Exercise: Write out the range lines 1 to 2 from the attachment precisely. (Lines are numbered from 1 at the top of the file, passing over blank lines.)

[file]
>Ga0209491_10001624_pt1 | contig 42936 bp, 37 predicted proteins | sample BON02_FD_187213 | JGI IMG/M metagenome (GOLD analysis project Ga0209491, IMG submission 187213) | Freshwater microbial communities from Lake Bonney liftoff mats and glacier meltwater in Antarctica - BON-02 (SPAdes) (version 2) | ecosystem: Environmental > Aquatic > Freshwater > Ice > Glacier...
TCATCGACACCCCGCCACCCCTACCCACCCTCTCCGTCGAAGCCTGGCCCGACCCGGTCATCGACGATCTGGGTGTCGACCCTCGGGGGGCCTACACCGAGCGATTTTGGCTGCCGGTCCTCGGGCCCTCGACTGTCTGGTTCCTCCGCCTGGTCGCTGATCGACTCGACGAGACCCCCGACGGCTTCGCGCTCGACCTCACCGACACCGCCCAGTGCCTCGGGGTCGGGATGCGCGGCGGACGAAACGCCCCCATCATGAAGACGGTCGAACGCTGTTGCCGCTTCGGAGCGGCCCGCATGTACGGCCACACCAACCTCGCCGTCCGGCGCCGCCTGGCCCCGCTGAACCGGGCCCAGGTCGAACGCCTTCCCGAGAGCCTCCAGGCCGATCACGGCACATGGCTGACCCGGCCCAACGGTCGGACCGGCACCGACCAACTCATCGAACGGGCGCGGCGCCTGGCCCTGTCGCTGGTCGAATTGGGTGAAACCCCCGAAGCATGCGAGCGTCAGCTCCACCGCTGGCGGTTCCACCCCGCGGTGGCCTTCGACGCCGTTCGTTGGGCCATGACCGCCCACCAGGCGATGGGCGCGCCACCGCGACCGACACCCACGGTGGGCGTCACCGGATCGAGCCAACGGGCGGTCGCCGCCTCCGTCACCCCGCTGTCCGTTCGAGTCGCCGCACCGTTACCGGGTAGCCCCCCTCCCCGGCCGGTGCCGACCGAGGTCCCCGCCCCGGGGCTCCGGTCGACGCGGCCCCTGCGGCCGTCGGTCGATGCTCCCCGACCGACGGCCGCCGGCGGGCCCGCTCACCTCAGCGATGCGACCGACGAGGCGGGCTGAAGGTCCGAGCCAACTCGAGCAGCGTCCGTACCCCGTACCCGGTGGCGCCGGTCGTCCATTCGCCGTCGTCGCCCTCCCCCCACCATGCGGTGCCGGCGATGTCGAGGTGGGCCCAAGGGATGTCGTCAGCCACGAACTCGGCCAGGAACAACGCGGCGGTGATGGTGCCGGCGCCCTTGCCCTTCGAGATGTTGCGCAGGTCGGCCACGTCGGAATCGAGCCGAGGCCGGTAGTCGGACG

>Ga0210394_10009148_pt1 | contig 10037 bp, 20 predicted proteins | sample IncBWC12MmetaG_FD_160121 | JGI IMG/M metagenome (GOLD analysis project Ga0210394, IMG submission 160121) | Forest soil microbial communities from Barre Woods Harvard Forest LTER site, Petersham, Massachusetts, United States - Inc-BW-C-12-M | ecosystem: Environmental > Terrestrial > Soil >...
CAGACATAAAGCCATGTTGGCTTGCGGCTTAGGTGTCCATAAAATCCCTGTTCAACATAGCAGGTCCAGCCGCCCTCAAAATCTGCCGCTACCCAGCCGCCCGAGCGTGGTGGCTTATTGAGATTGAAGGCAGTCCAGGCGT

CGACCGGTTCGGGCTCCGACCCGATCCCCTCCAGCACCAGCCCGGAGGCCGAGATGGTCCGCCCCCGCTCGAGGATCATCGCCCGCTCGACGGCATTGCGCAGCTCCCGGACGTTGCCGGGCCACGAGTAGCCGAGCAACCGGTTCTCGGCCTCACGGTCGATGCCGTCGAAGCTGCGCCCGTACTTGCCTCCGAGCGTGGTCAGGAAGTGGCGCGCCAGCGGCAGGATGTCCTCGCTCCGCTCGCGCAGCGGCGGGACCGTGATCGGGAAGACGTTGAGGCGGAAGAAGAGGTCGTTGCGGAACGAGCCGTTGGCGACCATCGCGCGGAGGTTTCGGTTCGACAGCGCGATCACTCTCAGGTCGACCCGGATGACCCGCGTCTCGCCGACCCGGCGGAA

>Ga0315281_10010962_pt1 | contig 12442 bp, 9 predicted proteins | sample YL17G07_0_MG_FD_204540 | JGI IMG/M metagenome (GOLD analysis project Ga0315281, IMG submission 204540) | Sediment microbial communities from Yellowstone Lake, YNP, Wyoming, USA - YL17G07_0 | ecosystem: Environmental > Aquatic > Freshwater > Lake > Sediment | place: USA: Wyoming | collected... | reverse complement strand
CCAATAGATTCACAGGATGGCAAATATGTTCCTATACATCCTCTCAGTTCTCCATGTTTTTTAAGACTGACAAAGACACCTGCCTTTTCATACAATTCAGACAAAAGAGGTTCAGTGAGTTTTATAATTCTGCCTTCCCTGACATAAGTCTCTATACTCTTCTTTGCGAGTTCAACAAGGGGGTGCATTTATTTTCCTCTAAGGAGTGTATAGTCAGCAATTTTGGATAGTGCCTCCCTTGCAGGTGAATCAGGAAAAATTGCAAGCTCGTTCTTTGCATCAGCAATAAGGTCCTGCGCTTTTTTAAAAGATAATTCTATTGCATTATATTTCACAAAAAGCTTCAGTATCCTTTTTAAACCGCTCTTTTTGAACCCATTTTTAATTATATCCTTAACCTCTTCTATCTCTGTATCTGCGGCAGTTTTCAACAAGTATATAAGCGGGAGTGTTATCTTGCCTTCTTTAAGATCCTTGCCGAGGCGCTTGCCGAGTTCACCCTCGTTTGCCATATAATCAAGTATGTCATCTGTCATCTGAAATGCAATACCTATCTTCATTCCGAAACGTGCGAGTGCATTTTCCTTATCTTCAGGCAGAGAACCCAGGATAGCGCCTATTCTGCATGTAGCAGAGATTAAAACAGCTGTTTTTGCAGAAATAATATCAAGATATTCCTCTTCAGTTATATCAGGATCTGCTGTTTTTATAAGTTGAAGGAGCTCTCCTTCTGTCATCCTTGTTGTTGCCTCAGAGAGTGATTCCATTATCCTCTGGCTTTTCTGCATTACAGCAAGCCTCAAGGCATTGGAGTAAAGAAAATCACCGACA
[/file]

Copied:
>Ga0209491_10001624_pt1 | contig 42936 bp, 37 predicted proteins | sample BON02_FD_187213 | JGI IMG/M metagenome (GOLD analysis project Ga0209491, IMG submission 187213) | Freshwater microbial communities from Lake Bonney liftoff mats and glacier meltwater in Antarctica - BON-02 (SPAdes) (version 2) | ecosystem: Environmental > Aquatic > Freshwater > Ice > Glacier...
TCATCGACACCCCGCCACCCCTACCCACCCTCTCCGTCGAAGCCTGGCCCGACCCGGTCATCGACGATCTGGGTGTCGACCCTCGGGGGGCCTACACCGAGCGATTTTGGCTGCCGGTCCTCGGGCCCTCGACTGTCTGGTTCCTCCGCCTGGTCGCTGATCGACTCGACGAGACCCCCGACGGCTTCGCGCTCGACCTCACCGACACCGCCCAGTGCCTCGGGGTCGGGATGCGCGGCGGACGAAACGCCCCCATCATGAAGACGGTCGAACGCTGTTGCCGCTTCGGAGCGGCCCGCATGTACGGCCACACCAACCTCGCCGTCCGGCGCCGCCTGGCCCCGCTGAACCGGGCCCAGGTCGAACGCCTTCCCGAGAGCCTCCAGGCCGATCACGGCACATGGCTGACCCGGCCCAACGGTCGGACCGGCACCGACCAACTCATCGAACGGGCGCGGCGCCTGGCCCTGTCGCTGGTCGAATTGGGTGAAACCCCCGAAGCATGCGAGCGTCAGCTCCACCGCTGGCGGTTCCACCCCGCGGTGGCCTTCGACGCCGTTCGTTGGGCCATGACCGCCCACCAGGCGATGGGCGCGCCACCGCGACCGACACCCACGGTGGGCGTCACCGGATCGAGCCAACGGGCGGTCGCCGCCTCCGTCACCCCGCTGTCCGTTCGAGTCGCCGCACCGTTACCGGGTAGCCCCCCTCCCCGGCCGGTGCCGACCGAGGTCCCCGCCCCGGGGCTCCGGTCGACGCGGCCCCTGCGGCCGTCGGTCGATGCTCCCCGACCGACGGCCGCCGGCGGGCCCGCTCACCTCAGCGATGCGACCGACGAGGCGGGCTGAAGGTCCGAGCCAACTCGAGCAGCGTCCGTACCCCGTACCCGGTGGCGCCGGTCGTCCATTCGCCGTCGTCGCCCTCCCCCCACCATGCGGTGCCGGCGATGTCGAGGTGGGCCCAAGGGATGTCGTCAGCCACGAACTCGGCCAGGAACAACGCGGCGGTGATGGTGCCGGCGCCCTTGCCCTTCGAGATGTTGCGCAGGTCGGCCACGTCGGAATCGAGCCGAGGCCGGTAGTCGGACG